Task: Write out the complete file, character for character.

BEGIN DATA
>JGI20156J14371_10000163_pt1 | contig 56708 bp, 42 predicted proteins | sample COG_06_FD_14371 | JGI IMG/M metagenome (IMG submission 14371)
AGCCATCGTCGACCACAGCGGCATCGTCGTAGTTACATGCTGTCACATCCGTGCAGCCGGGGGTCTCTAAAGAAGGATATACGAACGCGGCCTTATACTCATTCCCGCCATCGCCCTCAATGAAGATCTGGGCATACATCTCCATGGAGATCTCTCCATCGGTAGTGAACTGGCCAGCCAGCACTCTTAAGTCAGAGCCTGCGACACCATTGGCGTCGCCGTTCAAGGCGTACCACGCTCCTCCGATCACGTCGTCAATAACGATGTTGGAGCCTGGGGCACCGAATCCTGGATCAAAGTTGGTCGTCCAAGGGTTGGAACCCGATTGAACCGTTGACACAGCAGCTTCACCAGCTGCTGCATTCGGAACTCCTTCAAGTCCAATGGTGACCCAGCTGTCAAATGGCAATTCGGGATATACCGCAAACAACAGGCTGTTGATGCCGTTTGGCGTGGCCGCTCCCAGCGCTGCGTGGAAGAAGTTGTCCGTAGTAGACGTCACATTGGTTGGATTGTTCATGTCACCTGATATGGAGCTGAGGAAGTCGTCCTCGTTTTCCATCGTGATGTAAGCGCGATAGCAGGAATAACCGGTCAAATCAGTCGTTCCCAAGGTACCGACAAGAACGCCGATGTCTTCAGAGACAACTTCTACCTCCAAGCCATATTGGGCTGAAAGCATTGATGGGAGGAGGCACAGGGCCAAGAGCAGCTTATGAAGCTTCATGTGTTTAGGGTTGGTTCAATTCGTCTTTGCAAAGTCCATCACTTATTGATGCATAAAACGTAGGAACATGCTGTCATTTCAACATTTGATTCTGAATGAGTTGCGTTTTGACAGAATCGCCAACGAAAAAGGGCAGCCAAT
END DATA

>JGI20156J14371_10000163_pt1 | contig 56708 bp, 42 predicted proteins | sample COG_06_FD_14371 | JGI IMG/M metagenome (IMG submission 14371)
AGCCATCGTCGACCACAGCGGCATCGTCGTAGTTACATGCTGTCACATCCGTGCAGCCGGGGGTCTCTAAAGAAGGATATACGAACGCGGCCTTATACTCATTCCCGCCATCGCCCTCAATGAAGATCTGGGCATACATCTCCATGGAGATCTCTCCATCGGTAGTGAACTGGCCAGCCAGCACTCTTAAGTCAGAGCCTGCGACACCATTGGCGTCGCCGTTCAAGGCGTACCACGCTCCTCCGATCACGTCGTCAATAACGATGTTGGAGCCTGGGGCACCGAATCCTGGATCAAAGTTGGTCGTCCAAGGGTTGGAACCCGATTGAACCGTTGACACAGCAGCTTCACCAGCTGCTGCATTCGGAACTCCTTCAAGTCCAATGGTGACCCAGCTGTCAAATGGCAATTCGGGATATACCGCAAACAACAGGCTGTTGATGCCGTTTGGCGTGGCCGCTCCCAGCGCTGCGTGGAAGAAGTTGTCCGTAGTAGACGTCACATTGGTTGGATTGTTCATGTCACCTGATATGGAGCTGAGGAAGTCGTCCTCGTTTTCCATCGTGATGTAAGCGCGATAGCAGGAATAACCGGTCAAATCAGTCGTTCCCAAGGTACCGACAAGAACGCCGATGTCTTCAGAGACAACTTCTACCTCCAAGCCATATTGGGCTGAAAGCATTGATGGGAGGAGGCACAGGGCCAAGAGCAGCTTATGAAGCTTCATGTGTTTAGGGTTGGTTCAATTCGTCTTTGCAAAGTCCATCACTTATTGATGCATAAAACGTAGGAACATGCTGTCATTTCAACATTTGATTCTGAATGAGTTGCGTTTTGACAGAATCGCCAACGAAAAAGGGCAGCCAAT